Le Puy Lace and Lentils


Le Puy is renowned for its exquisite lace and talented lace makers. The origin of the lace dates back to the middle of the XVth Century and the industry was born in the small town of Le Puy en Velay.

A commercial boom followed at the beginning of the 16th Century as lace became fashionable. In each house of this part of France the women would spend their evenings making lace in their homes and using needles and linen, wool, silk, gold and silver thread to make robes for the Paris market. Unfortunately many of these women were young and desperately underpaid. Lace is still a very important part of Le Puy's culture and history. It is made for all sorts of uses including:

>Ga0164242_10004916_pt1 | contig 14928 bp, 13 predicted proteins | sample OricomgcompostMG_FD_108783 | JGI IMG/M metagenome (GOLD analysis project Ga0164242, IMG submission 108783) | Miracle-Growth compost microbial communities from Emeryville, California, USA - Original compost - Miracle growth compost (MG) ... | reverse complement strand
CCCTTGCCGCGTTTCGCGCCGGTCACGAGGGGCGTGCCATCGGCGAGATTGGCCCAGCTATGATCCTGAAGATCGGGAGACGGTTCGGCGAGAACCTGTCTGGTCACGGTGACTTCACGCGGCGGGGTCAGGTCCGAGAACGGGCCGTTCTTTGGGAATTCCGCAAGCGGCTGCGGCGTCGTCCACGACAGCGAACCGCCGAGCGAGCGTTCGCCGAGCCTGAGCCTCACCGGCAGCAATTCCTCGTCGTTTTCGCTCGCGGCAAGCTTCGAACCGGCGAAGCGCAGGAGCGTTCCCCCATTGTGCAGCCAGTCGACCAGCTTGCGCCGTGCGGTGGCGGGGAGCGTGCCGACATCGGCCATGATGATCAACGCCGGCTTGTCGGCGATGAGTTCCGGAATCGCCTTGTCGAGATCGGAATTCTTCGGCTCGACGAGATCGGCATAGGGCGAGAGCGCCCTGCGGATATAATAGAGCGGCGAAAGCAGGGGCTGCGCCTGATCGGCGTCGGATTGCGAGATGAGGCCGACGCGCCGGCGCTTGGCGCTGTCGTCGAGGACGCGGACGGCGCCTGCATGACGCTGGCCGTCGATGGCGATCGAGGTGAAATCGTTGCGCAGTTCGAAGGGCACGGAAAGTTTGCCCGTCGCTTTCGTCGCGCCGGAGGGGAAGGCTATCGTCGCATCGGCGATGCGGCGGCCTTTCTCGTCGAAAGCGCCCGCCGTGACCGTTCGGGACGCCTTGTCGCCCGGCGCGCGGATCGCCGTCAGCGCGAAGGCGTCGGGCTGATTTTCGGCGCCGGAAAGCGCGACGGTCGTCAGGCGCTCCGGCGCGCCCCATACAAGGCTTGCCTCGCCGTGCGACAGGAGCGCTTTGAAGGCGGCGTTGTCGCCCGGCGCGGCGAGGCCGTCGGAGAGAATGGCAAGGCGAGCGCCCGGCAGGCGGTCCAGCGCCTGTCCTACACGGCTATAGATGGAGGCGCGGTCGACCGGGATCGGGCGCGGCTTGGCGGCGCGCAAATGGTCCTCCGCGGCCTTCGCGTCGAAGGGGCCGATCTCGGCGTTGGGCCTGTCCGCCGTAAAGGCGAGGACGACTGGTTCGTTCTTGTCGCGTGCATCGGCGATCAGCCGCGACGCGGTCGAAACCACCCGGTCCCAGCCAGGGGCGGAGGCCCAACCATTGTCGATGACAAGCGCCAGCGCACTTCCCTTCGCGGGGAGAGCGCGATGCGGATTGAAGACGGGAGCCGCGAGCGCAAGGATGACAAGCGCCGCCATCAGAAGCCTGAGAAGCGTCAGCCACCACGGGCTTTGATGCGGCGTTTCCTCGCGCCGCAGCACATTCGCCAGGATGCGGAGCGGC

Clothing (particularly shirts)




Folklore dolls

Jam-jar lid covers


Lentils! The first French foodstuff, other than wine or cheese, to be awarded the famous "Appellation d' Origine" sign of quality. Le Puy's little green and blue marbled lentils are "la créme de la créme" of lentils and the envy of all other candidates.

The distinctive qualities of these lentils are:

- Fast cooking time

- Delicate flavour

- Fine skin

Grown in the rich volcanic earth on the mountain plateaux around the town, they cost about twice the price of regular lentils and are the key accompaniment to such regional dishes as petit salé (salt pork and lentils) and jambonneau (delicatessen ham).

Chefs refer to the lentils as "le Caviare Lyonnaise."



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